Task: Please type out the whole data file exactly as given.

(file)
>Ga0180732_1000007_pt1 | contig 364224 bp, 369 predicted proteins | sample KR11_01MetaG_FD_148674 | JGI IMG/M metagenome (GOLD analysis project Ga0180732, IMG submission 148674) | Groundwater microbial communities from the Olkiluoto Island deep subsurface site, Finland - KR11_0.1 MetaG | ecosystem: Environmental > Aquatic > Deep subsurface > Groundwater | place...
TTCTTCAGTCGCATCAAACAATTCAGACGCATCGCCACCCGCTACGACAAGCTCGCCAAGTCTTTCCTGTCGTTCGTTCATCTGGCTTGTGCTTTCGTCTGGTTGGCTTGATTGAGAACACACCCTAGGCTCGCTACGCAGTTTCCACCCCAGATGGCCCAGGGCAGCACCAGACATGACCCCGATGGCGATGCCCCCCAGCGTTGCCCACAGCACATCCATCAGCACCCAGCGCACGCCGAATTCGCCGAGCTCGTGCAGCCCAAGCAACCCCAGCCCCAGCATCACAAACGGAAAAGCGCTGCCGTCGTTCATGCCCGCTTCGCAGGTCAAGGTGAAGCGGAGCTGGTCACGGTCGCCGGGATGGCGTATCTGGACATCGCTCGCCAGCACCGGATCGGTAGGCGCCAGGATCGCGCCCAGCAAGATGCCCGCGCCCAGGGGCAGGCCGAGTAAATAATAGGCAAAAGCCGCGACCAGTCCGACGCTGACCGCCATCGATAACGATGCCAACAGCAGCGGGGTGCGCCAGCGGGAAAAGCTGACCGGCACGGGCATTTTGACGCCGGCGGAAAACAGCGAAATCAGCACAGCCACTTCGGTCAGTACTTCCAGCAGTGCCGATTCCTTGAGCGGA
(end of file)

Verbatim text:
>Ga0180732_1000007_pt1 | contig 364224 bp, 369 predicted proteins | sample KR11_01MetaG_FD_148674 | JGI IMG/M metagenome (GOLD analysis project Ga0180732, IMG submission 148674) | Groundwater microbial communities from the Olkiluoto Island deep subsurface site, Finland - KR11_0.1 MetaG | ecosystem: Environmental > Aquatic > Deep subsurface > Groundwater | place...
TTCTTCAGTCGCATCAAACAATTCAGACGCATCGCCACCCGCTACGACAAGCTCGCCAAGTCTTTCCTGTCGTTCGTTCATCTGGCTTGTGCTTTCGTCTGGTTGGCTTGATTGAGAACACACCCTAGGCTCGCTACGCAGTTTCCACCCCAGATGGCCCAGGGCAGCACCAGACATGACCCCGATGGCGATGCCCCCCAGCGTTGCCCACAGCACATCCATCAGCACCCAGCGCACGCCGAATTCGCCGAGCTCGTGCAGCCCAAGCAACCCCAGCCCCAGCATCACAAACGGAAAAGCGCTGCCGTCGTTCATGCCCGCTTCGCAGGTCAAGGTGAAGCGGAGCTGGTCACGGTCGCCGGGATGGCGTATCTGGACATCGCTCGCCAGCACCGGATCGGTAGGCGCCAGGATCGCGCCCAGCAAGATGCCCGCGCCCAGGGGCAGGCCGAGTAAATAATAGGCAAAAGCCGCGACCAGTCCGACGCTGACCGCCATCGATAACGATGCCAACAGCAGCGGGGTGCGCCAGCGGGAAAAGCTGACCGGCACGGGCATTTTGACGCCGGCGGAAAACAGCGAAATCAGCACAGCCACTTCGGTCAGTACTTCCAGCAGTGCCGATTCCTTGAGCGGA